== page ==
RE: NOTICE OF INVESTIGATION
You are required to report to the Conference Room, Mechanical Office, Monday, March 5, 2001 at 10:00a.m. to attend an investigation into your alleged removal of a chain saw from the roundhouse at Hawk Junction on January 30, 2001.
As per Article 9 of the Collective Agreement, you are entitled to have one duly accredited representative from the UTU attend the investigation with you.
The other three are essentially the same. They merely alter the order of the investigations to be held and state the purpose of these was to investigate the Grievor’s absences on: “January 26th and 27th, 2001”; “February 10th, 2001”; and “January 20th and 21st, 2001”.
In the view of the Union there was a complete failure by the Company to adhere to Article 9.01(a) of the Collective Agreement. Basically, the argument of the Union is that the investigation contemplated requires a grievor to be provided a sufficient idea of the charges leveled against him so that he can prepare himself to present his case at the hearing of the matter. Here this was not met. While the “chainsaw” incident gives Mr. Rivard some idea as to what that case involved, the others were far less clear. More obvious, however, is the failure of the Company to provide any mention at all of the “materials and witnesses” that might be used in this case. These failures, it is argued, prevented the Grievor from adequately preparing himself for the investigations and, thus, such vitiates the validity of these investigations. Of course, in this regard the Union again raised the jurisprudence earlier discussed.
It should also be noted that, in part, the Company complied with the requirements on 4 March 2001 when the Grievor and Union were informed of Mr. Hargis’s participation in this process. In the view of the Union, however, this did not meet requirement that such was to be done within forty-eight hours of the investigation.
(3) Held Out of Service Beyond Five Days: On this point, the Union argues that Article 9.01(a) prevents the Grievor from being held out of service for more than five days. Here, of course, Mr. Rivard was removed from service on 27 February 2001 and did not return again to service up to 16 March 2001, when his employment was terminated. For the reasons set out earlier, this again would render the discipline imposed null and void.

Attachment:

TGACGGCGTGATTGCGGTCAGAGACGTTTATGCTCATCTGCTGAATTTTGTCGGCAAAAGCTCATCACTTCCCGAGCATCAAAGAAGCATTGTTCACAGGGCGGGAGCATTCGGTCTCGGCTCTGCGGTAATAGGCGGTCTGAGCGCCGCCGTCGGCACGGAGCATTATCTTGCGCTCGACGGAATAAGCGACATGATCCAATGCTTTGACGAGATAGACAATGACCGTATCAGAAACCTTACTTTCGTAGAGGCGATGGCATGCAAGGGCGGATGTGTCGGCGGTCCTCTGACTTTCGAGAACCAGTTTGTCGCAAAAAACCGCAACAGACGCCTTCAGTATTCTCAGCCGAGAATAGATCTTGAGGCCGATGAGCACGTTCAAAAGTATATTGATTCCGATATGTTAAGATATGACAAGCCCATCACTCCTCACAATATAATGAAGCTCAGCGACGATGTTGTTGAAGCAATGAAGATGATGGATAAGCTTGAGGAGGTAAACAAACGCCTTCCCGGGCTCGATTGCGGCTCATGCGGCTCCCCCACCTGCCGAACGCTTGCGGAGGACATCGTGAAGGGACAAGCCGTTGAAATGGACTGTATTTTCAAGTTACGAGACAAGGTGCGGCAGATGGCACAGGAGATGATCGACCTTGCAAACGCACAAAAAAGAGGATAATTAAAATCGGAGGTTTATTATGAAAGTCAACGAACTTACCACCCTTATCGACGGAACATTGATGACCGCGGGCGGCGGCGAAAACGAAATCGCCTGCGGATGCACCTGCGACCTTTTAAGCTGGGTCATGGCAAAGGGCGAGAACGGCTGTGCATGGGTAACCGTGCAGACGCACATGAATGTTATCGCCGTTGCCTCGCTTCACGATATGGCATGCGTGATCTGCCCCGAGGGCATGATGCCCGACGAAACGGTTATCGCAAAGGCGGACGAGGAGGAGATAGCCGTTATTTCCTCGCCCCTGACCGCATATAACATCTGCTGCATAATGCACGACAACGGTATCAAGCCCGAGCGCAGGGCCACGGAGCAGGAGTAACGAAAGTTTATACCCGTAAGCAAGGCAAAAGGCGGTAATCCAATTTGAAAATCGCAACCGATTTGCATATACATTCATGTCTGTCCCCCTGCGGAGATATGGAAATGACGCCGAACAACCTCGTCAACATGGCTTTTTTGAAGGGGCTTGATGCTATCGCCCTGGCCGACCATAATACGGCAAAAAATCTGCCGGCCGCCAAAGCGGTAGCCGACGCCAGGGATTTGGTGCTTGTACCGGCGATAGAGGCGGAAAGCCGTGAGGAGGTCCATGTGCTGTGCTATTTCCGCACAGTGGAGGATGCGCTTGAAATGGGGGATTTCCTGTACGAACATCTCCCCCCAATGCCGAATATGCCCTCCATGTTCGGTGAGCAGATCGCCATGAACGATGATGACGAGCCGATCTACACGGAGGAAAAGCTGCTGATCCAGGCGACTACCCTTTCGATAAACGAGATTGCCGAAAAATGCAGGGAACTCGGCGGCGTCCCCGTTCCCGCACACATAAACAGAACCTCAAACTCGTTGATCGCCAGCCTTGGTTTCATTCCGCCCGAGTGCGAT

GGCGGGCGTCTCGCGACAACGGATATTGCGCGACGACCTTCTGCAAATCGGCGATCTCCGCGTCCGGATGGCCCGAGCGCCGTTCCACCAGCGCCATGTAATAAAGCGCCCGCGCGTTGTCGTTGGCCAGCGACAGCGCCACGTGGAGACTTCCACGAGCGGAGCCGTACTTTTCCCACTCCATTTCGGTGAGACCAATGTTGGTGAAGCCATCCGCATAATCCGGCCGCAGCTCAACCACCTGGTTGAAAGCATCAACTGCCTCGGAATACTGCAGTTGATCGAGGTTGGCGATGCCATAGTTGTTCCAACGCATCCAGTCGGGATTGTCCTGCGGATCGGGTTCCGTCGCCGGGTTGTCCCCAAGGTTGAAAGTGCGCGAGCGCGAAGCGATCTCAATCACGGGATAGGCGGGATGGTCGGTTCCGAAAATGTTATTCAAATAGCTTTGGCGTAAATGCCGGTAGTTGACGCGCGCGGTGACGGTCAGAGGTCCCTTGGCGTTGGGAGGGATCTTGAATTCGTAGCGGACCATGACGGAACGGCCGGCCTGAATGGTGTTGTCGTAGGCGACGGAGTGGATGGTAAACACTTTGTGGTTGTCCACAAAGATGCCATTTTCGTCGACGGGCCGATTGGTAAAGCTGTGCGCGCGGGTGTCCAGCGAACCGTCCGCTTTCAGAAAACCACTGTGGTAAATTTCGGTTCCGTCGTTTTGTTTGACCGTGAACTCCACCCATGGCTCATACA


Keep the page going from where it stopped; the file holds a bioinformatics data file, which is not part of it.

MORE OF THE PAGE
The Union also referred to the Company letter regarding Article 9.01(a) as it touches on this point. In my opinion, however, it is unnecessary to comment on this point.
(4) The Presence of the Union at Examination of Witnesses: On this point, the Union relies on Article 9.01(c) to render the investigation invalid. Specifically, it is urged that the Union and the Grievor were not present when the Company obtained evidence from Mr. Hargis, nor were they given a copy of any evidence regarding the “chain saw” incident prior to the investigation of this matter. As this was the case, in effect, there was no valid evidence during the investigation of Mr. Rivard’s culpability. In using the evidence of Mr. Hargis in this way, the investigating officer, Mr. Miller, was not acting in a fair and independent manner and so this investigation should be considered null and void for the reasons set out above.
(5) The Investigating Officer Was Biased: Basically, the Union urged that Mr. Miller was acting in a biased manner in this case because he used information regarding the Grievor’s culpability in the “chainsaw” incident from Mr. Toguchi, who had spoken to Hargis on this subject. I would note here, however, that such a position is essentially the same as the previous position of the Union and so I will not comment further upon it.
THE COMPANY’S POSITION ON THIS PROCESS
The response of the Employer to this rather lengthy argument of the Union can be stated rather succinctly. Basically, they take the position that the contractual language depended upon by the Union is not mandatory; rather it is directory only. In short, scrupulous adherence to the provisions in question is not required or else any decision flowing from such process is invalid. To have the result urged by the Union there must be some manifest detriment to a grievor and far greater delay than occurred her. Naturally, they claim that these characterization are not appropriate on the facts of this case.
This argument, of course, gives rise to an analysis of the facts in this case that relate to the procedure followed by the Company. Before this, however, a decision must be made as to whether the wording of the collective agreement provisions in question are mandatory or not. If they are mandatory, it seems clear they were not followed to the letter. Thus, if this decision is in favour of the Union, it is clear the decision to discipline Mr. Rivard is null and void; if it is otherwise an analysis of the relevant facts becomes relevant. Consequently, to this basic question I now turn.